Britain's most intriguing murder mystery, the identity of Jack the Ripper, has had as many suspects and red herrings as any Agatha Christie story. But one of Britain's leading forensic handwriting experts, Derek Davis, is prepared to stake his reputation that the Ripper was, in fact, a Scottish born Doctor, Thomas Neill Cream.
Independent evidence comes from a Canadian author and journalist, Donald Bell, who is planning a book, Dr. Ripper and Mr. Cream, for 1988, the centenary of London's East End terror.
Mr. Davis has impeccable credentials for the task of unmasking the Ripper's disguised handwriting. He has acted on behalf of all the joint stock banks in England, the Office Solicitor, Lloyds, and professional bodies like the Law Society and General Medical Council.
Now he has re-examined for The Times evidence from letters which appeared in The Criminologist, a forensic journal, 10 years ago. They convince Mr. Davis that Cream was the Ripper.
One, to Mr. George Lusk, chairman of the Whitechapel Vigilance Committee, was assumed to have been sent by the Ripper. Another was thought to be a hoax, though signed Jack the Ripper. The others were known to be by Cream.
Mr. Davis first shows that the letter to Mr. Lusk and the one signed Jack the Ripper were, although heavily disguised, written by the same person.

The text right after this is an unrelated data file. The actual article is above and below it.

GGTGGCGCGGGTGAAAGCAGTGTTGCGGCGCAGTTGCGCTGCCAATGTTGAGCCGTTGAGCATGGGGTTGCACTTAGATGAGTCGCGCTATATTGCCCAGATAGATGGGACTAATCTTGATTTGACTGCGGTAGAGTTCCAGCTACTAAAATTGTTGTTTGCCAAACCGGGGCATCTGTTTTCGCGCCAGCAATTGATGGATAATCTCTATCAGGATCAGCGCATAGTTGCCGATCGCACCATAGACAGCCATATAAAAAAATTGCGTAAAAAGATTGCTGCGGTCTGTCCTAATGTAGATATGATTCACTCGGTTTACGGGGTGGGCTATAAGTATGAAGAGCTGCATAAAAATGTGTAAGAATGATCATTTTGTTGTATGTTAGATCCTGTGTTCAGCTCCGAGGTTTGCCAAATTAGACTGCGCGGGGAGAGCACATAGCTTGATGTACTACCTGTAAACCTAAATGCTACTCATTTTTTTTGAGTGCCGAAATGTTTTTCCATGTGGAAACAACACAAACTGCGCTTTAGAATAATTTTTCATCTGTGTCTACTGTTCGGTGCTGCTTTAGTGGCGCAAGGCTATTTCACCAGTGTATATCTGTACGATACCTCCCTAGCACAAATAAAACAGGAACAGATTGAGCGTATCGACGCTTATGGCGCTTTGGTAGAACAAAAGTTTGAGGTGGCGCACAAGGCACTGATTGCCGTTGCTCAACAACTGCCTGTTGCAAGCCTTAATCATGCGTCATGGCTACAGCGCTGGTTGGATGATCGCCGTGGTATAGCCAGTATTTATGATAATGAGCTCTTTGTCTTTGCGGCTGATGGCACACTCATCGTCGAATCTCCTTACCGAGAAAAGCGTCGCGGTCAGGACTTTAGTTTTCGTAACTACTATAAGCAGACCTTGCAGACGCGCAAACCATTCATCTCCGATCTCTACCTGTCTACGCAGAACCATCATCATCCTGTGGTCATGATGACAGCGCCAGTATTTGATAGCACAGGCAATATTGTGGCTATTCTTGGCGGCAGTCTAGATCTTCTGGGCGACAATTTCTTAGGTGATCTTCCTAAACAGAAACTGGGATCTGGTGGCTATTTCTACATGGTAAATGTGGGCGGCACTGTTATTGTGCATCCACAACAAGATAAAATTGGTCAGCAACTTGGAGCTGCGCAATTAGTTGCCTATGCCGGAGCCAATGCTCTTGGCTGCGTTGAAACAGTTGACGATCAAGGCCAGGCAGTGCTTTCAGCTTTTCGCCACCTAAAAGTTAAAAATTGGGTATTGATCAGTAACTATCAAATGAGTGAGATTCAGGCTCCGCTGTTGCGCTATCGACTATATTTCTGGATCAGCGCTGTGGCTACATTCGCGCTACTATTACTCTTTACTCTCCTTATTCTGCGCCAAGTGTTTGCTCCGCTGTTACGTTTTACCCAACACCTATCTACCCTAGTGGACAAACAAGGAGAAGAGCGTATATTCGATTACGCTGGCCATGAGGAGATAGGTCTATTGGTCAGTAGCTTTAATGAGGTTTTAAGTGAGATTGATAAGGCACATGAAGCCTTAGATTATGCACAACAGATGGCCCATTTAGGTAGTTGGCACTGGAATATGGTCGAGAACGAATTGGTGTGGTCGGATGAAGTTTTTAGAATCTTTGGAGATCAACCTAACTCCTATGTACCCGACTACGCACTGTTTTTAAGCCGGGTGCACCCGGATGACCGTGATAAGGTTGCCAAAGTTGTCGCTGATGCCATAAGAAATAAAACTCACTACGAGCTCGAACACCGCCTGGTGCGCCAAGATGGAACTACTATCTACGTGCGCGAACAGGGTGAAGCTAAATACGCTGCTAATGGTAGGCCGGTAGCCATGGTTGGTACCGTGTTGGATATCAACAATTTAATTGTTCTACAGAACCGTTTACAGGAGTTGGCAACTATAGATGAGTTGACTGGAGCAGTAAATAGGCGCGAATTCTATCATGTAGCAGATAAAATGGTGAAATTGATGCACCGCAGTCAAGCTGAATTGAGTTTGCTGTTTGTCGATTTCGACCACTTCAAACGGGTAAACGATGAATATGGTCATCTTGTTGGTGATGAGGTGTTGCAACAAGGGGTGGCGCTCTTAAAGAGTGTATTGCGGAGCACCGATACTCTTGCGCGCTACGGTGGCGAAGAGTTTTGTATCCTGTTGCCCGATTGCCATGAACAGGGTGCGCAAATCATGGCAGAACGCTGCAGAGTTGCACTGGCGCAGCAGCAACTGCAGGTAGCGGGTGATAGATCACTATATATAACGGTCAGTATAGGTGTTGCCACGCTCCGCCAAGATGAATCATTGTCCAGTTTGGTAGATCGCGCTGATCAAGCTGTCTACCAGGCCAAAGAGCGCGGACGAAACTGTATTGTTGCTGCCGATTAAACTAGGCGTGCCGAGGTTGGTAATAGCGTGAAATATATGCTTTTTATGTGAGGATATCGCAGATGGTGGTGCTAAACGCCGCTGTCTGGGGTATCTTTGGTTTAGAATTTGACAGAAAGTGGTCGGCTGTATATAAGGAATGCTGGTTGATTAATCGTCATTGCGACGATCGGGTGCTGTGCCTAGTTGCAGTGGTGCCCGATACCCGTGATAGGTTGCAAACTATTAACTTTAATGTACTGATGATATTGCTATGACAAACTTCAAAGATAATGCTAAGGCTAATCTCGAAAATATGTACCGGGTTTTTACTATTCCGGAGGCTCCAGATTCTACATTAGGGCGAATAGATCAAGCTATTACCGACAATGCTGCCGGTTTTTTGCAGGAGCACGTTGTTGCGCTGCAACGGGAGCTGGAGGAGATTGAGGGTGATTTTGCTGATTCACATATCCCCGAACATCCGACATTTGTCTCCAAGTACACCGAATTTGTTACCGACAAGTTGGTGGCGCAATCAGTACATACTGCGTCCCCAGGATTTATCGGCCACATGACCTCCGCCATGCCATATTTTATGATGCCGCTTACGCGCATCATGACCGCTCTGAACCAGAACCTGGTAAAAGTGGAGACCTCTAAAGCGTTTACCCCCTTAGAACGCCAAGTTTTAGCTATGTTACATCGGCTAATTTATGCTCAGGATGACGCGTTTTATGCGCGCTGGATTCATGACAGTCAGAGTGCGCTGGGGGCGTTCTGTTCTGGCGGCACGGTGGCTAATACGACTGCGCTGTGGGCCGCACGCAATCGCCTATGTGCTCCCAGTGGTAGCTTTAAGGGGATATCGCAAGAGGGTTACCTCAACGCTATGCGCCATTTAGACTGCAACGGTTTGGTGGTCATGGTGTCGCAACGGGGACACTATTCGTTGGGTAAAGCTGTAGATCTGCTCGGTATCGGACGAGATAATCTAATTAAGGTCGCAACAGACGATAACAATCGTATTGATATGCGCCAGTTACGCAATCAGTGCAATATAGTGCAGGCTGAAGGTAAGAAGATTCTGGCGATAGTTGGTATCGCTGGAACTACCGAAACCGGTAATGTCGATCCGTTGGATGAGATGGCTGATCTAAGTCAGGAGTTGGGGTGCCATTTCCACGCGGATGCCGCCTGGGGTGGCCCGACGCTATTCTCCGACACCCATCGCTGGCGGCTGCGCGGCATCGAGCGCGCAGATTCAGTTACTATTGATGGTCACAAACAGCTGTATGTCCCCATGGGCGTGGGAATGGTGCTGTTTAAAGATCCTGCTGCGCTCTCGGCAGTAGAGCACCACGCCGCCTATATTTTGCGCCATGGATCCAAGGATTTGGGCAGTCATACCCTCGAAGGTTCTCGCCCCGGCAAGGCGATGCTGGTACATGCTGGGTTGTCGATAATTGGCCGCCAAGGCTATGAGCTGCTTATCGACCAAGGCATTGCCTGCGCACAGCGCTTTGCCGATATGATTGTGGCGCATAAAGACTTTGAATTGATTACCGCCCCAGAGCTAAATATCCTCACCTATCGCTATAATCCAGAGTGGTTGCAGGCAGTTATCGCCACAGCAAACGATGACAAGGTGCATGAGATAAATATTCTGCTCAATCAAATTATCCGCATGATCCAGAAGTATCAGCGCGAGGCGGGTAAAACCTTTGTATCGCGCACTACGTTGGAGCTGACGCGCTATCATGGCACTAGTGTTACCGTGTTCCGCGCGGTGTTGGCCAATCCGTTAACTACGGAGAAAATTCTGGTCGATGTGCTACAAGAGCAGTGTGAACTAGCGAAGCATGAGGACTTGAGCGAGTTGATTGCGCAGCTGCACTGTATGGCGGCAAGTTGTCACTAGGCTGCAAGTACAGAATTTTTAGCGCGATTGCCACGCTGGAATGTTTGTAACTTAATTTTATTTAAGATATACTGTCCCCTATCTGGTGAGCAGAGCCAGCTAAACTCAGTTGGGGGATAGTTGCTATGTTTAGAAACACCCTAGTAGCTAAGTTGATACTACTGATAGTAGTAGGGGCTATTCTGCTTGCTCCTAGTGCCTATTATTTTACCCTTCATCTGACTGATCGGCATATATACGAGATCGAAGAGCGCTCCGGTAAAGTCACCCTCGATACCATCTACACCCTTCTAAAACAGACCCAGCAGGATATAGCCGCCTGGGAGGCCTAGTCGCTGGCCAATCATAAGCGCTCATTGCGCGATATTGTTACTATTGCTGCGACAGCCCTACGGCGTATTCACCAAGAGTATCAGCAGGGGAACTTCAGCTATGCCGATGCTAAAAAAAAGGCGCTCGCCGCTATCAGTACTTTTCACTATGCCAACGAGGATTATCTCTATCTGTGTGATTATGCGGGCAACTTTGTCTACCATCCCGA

The letter to Mr. Lusk showed evidence of a natural slant to the left. The one signed Jack the Ripper and presumably written in a style to confuse, has a slant to the right, but the writer could not be consistent. More evidence of deliberate disguise comes from the spelling. In the two letters the spelling of "kidney" is correct once yet wrong twice: "kidny" and "kidne", while more difficult words like "half" and "guess" are correct.
The word "and" is a giveaway. It is out of pattern with the rest of the Ripper's handwriting and more in pattern with that of Cream's. The disguise has slipped. Similarly, cream's final stroke in characters like "m," "n" and "d" curl upwards.
The upward stroke beginning the first letter of a word is another telltale sign. Cream tries to remember to omit the initial movement - natural to him - in the letters to Mr. Lusk and from Jack the Ripper but fails. His disguise of his natural "r" cannot be kept up either.
Mr. Bell backs up the evidence from a different angle. In an interview he says George Hutchinson, a labourer, followed the Ripper's last victim the night she was killed. Hutchinson saw her accompanied by a man to the place where she lived. The description resembles Cream's: a moustache turned up at the ends and dark complexion; 34 to 35 years old; about 5ft 6in tall. The man's black tie had a horseshoe tie pin. Cream also wore one.
Mr. Bell meets head on two of the main objections to Dr. Cream being the Ripper. The first is that Cream was a poisoner. He was hanged for it. But eye witnesses said that on the gallows Cream's final words were cut short: "I am Jack..."
The second objection is that Cream was supposed to have been serving life imprisonment in Joliet (Illinois) in 1888 when the Ripper was killing and mutilating his victims. But prisoner sometimes paid to have substitutes in jail, Mr. Bell says.